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Factoring Receivables and Using Vendor Financing to Improve Cash Flow

Receivable Financing

Receivable financing is an interesting alternative to traditional bank financing. Receivable financing involves obtaining a loan or financing by leveraging your company's accounts receivables.
There are a couple of ways it works. If you have a group of customers who owe your money, you can use those accounts as collateral to obtain a loan from a company that does receivable financing. Then, when the customers pay their bills, you can pay off your loan.
You could also sell those accounts to a factoring company. The company would buy your invoices and pay you a percentage of what the customers owe up front. The factoring company would then collect on the customers' accounts. When the accounts receivable were paid, the factoring company would keep a small fee and pay you the balance.
Receivable financing is a good option for a company who has revenue in the pipeline, but needs money quickly to pay their bills. It's also a good option for companies that just don't want to be in the business of collecting outstanding bills and are happy to pay a small fee in exchange for receiving some of the money upfront.
You can take this quiz to see if your business qualifies for receivable factoring

Pros and Cons

Accounts Receivable Factoring Pros:

  • You get money upfront for accounts that have not yet paid
  • May be less expensive than loans or lines of credit
  • Can take away the burden of collecting unpaid bills

Receivable Factoring Cons:

  • You need to have unpaid receivables to access receivable financing
  • Terms of unpaid accounts need to be carefully recorded and maintained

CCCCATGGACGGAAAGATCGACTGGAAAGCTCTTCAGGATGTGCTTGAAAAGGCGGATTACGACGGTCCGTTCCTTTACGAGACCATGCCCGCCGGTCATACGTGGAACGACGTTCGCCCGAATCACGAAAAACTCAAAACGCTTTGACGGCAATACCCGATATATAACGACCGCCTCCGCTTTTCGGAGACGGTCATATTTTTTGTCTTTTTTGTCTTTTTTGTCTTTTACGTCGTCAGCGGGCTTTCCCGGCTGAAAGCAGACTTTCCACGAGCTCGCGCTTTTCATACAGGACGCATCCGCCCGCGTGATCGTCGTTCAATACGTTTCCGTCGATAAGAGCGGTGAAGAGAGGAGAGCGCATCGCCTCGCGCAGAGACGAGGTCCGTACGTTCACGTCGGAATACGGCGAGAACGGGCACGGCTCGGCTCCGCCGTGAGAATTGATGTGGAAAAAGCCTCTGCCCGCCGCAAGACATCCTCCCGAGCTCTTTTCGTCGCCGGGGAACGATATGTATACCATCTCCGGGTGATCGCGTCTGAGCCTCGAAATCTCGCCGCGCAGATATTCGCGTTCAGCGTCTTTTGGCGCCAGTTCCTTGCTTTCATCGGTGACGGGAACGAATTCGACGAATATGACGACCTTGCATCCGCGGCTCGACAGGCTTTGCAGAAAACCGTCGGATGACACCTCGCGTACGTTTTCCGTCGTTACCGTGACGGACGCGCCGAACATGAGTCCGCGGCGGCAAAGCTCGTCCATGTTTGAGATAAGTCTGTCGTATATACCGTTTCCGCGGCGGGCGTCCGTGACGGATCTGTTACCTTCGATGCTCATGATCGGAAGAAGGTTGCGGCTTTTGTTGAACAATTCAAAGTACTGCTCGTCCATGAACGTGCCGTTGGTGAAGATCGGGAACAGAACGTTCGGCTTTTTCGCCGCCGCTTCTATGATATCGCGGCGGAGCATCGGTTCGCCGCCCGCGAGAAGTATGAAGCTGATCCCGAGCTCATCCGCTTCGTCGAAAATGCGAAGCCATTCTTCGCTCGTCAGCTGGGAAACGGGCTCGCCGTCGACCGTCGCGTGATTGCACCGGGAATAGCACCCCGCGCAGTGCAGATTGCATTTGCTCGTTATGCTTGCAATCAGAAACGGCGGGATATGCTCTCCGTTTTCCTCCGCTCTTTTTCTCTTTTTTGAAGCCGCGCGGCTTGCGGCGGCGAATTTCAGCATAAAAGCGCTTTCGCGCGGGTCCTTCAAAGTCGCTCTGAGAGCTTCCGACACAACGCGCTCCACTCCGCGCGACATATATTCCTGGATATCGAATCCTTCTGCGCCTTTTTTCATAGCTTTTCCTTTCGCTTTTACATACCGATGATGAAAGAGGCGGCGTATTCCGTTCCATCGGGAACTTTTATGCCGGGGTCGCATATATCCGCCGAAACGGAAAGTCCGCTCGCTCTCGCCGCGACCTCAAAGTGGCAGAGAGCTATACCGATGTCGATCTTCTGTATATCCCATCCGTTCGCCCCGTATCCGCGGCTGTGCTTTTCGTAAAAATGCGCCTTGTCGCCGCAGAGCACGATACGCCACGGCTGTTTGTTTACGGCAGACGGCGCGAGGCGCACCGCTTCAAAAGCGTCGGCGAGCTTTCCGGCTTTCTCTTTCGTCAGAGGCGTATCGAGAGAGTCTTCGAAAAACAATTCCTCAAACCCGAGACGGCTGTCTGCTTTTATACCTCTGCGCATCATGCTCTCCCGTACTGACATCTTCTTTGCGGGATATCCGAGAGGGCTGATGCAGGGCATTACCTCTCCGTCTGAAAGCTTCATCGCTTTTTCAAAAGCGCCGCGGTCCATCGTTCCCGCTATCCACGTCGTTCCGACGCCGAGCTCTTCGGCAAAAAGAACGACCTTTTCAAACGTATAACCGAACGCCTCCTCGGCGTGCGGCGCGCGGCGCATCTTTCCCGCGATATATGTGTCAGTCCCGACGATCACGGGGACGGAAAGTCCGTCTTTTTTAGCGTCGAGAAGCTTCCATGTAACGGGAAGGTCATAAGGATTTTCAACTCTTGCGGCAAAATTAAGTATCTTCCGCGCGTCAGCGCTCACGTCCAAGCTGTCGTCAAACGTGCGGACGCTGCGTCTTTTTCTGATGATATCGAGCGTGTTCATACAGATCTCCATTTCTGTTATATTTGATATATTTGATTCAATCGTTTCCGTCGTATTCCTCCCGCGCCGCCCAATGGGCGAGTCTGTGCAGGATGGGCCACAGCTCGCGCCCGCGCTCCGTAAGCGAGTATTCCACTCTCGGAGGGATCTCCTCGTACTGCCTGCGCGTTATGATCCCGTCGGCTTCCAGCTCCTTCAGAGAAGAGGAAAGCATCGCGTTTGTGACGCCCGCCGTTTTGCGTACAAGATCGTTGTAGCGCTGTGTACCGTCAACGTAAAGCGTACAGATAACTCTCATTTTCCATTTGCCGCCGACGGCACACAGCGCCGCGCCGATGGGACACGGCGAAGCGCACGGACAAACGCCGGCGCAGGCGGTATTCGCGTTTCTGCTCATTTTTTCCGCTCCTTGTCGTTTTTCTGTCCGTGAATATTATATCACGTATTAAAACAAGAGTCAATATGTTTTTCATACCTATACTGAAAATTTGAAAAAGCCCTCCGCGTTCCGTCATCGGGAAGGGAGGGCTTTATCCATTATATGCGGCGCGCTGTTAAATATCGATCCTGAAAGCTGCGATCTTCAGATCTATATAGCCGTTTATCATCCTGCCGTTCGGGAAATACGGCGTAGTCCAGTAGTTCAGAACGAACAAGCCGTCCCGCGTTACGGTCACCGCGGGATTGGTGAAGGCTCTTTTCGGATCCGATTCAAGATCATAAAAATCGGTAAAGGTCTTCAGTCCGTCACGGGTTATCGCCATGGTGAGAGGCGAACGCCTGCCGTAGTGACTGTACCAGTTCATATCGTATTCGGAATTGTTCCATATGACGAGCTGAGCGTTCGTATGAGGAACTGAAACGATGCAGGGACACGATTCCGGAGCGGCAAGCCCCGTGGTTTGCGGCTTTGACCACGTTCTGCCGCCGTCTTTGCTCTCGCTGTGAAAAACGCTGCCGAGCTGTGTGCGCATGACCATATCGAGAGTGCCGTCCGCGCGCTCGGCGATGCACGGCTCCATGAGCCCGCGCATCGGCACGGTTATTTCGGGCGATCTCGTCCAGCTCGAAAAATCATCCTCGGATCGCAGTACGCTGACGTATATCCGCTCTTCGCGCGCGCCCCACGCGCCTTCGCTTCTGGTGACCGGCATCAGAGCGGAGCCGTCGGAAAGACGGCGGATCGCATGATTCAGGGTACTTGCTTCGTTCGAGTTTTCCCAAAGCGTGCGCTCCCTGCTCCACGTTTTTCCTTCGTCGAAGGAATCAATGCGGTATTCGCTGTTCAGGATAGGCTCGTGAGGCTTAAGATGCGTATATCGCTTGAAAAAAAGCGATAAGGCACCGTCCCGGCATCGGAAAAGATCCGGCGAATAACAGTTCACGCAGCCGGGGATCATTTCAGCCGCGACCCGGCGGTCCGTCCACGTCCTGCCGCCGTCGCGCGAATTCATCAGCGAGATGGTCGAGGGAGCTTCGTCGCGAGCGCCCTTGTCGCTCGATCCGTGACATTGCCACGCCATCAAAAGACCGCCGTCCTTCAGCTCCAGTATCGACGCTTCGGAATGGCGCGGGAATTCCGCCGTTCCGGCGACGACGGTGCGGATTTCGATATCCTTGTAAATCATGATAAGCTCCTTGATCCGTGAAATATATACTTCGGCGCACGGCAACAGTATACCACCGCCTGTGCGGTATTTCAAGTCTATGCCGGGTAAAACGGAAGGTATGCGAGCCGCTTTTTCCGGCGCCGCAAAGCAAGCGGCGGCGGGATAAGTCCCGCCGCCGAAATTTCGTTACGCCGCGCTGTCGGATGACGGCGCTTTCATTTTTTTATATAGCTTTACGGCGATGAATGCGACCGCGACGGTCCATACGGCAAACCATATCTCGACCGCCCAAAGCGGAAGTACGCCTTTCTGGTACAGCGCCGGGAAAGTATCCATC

Vendor Financing

Vendor financing is when a company you will buy goods or services from helps you finance the business. This type of financing is more common when there is a large purchase of equipment, inventory, or real estate involved. For example, if you need to buy IT equipment, such as computers and servers, the IT vendor may give you the equipment in exchange for a loan rather than cash. In that scenario, you'd pay for the equipment in payments rather than upfront.
In real estate, property owners and developers will sometimes sell real estate in exchange for partial ownership of the business rather than cash. In this scenario, you'd buy a piece of land or a building and the seller would become a partial owner of your business. It doesn't cost you anything out of pocket, but it does cost you a portion of your ownership.
Vendor financing should be considered when you have to purchase a sizable amount of hard goods. If you're purchasing inventory for a store, computer equipment, vehicles or other machinery, you may want to negotiate financing deals with your vendors. That will alleviate the cash crunch and allow you to build your business as you pay for the equipment.

Pros and Cons

Vendor Financing Pros:

  • Allows you to buy equipment without paying upfront
  • Preserves cash for emergencies


Vendor Financing Cons:

  • Payments may be made for a long period of time
  • Equipment can be taken back if you don't keep up with payments


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